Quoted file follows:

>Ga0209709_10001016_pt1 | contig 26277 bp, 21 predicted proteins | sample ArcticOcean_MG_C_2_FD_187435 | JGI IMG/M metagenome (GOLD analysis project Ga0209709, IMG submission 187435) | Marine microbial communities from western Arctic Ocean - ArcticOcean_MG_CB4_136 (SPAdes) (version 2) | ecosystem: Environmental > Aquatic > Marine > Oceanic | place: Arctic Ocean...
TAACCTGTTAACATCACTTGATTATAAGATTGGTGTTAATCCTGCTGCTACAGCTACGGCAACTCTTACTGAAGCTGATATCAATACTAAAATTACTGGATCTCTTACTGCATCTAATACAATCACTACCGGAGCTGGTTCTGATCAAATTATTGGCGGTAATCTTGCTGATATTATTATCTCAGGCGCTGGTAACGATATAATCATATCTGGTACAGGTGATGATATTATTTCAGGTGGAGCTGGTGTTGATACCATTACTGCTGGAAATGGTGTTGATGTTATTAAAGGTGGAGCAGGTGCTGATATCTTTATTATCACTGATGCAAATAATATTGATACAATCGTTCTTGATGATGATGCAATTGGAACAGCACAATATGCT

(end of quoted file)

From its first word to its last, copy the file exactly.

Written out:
>Ga0209709_10001016_pt1 | contig 26277 bp, 21 predicted proteins | sample ArcticOcean_MG_C_2_FD_187435 | JGI IMG/M metagenome (GOLD analysis project Ga0209709, IMG submission 187435) | Marine microbial communities from western Arctic Ocean - ArcticOcean_MG_CB4_136 (SPAdes) (version 2) | ecosystem: Environmental > Aquatic > Marine > Oceanic | place: Arctic Ocean...
TAACCTGTTAACATCACTTGATTATAAGATTGGTGTTAATCCTGCTGCTACAGCTACGGCAACTCTTACTGAAGCTGATATCAATACTAAAATTACTGGATCTCTTACTGCATCTAATACAATCACTACCGGAGCTGGTTCTGATCAAATTATTGGCGGTAATCTTGCTGATATTATTATCTCAGGCGCTGGTAACGATATAATCATATCTGGTACAGGTGATGATATTATTTCAGGTGGAGCTGGTGTTGATACCATTACTGCTGGAAATGGTGTTGATGTTATTAAAGGTGGAGCAGGTGCTGATATCTTTATTATCACTGATGCAAATAATATTGATACAATCGTTCTTGATGATGATGCAATTGGAACAGCACAATATGCT